After playing the game I have to say that I was a little surprised that the game was not quite as outdated as I thought. Of the cards we used I would say that around 30-40% of the slogans are either still used today or were used recent enough that someone who grew up in the 1990s could guess them. This still leaves 60-70% of the slogans being things that I had never heard before. There were even some companies that I never heard of because they went out of business shortly after the game was released. At least with the 1988 version of the game, Adverteasing is a game that favors older players. If you are not in your late 30s or older you probably won’t do very well in the original version of Adverteasing. I am assuming the 2008 and 2011 versions are much better in this regard but I could even see them starting to get outdated as companies tend to change their slogans more often then they used to.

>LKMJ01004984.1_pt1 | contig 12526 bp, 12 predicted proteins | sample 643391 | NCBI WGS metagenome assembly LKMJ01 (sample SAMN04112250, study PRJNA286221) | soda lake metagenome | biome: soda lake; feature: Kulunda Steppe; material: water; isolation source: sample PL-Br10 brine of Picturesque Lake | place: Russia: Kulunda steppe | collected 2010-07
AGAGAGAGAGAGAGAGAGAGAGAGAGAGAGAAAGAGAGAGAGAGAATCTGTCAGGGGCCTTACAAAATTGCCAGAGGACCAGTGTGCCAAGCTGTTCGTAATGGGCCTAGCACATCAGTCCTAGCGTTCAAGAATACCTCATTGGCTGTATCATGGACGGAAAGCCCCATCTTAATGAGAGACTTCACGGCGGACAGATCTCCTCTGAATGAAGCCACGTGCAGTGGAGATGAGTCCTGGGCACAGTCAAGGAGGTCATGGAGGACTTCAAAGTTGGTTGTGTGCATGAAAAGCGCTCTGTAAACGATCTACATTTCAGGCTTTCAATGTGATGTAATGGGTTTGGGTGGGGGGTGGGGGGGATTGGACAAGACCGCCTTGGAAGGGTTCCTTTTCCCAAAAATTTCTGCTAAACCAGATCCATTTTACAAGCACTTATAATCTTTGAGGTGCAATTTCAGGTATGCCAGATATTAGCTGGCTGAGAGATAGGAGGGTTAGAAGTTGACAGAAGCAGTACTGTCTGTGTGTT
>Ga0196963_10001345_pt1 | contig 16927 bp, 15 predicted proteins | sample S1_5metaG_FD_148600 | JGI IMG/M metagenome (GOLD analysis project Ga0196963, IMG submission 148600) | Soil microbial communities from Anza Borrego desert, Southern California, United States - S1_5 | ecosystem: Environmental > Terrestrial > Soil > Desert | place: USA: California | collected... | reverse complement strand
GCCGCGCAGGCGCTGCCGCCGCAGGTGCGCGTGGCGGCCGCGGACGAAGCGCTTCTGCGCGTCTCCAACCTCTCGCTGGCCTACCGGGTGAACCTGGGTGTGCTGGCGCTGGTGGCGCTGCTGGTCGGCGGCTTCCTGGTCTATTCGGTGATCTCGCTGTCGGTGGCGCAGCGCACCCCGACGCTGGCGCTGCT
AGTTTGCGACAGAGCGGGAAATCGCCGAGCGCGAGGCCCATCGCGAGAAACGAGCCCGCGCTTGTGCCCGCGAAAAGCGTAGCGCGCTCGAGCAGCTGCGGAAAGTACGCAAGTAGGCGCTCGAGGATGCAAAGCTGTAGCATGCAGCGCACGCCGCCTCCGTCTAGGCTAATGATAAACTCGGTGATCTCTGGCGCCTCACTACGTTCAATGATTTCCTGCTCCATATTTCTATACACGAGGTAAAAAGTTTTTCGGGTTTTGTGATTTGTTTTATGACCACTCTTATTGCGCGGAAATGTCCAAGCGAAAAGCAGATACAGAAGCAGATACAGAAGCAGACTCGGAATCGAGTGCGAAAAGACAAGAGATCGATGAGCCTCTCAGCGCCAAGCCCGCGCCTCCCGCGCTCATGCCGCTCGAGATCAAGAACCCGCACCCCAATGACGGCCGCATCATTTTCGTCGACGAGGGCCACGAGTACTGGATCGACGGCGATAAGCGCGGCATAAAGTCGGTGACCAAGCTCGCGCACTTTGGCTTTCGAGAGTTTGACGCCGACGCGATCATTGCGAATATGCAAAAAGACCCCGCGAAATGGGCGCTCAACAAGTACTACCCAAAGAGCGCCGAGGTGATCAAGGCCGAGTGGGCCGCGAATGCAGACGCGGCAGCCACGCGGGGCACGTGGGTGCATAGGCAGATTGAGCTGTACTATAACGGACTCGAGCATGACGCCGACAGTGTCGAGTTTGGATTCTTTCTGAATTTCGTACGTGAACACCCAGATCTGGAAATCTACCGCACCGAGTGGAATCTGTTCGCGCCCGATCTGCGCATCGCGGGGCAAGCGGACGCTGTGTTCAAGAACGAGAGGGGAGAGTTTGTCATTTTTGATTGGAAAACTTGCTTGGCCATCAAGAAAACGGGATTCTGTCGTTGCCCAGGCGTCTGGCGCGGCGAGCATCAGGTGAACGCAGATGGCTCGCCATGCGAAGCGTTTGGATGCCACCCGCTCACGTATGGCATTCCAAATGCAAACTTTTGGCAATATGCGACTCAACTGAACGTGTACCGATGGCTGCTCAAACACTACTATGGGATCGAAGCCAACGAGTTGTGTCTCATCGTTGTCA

While on the topic of different versions, Adverteasing actually has a sequel not surprisingly named Adverteasing II. When I first saw Adverteasing II I thought it was only going to be more cards for Adverteasing. It turns out that Adverteasing II is similar to the original game but does differ in some ways. The game is still a trivia game based around advertising but it has more variety than the original game. Instead of every card being about slogans, Adverteasing II has three different types of cards and the card you use is determined by a die roll. One of the sets of cards is the same as the original game. The second type of card gives you three clues about a product and you have to guess the product. The final set of cards is general trivia about the advertising industry. While Adverteasing II is another generic trivia game, I think it is slightly better than the original game because it has a little more variety.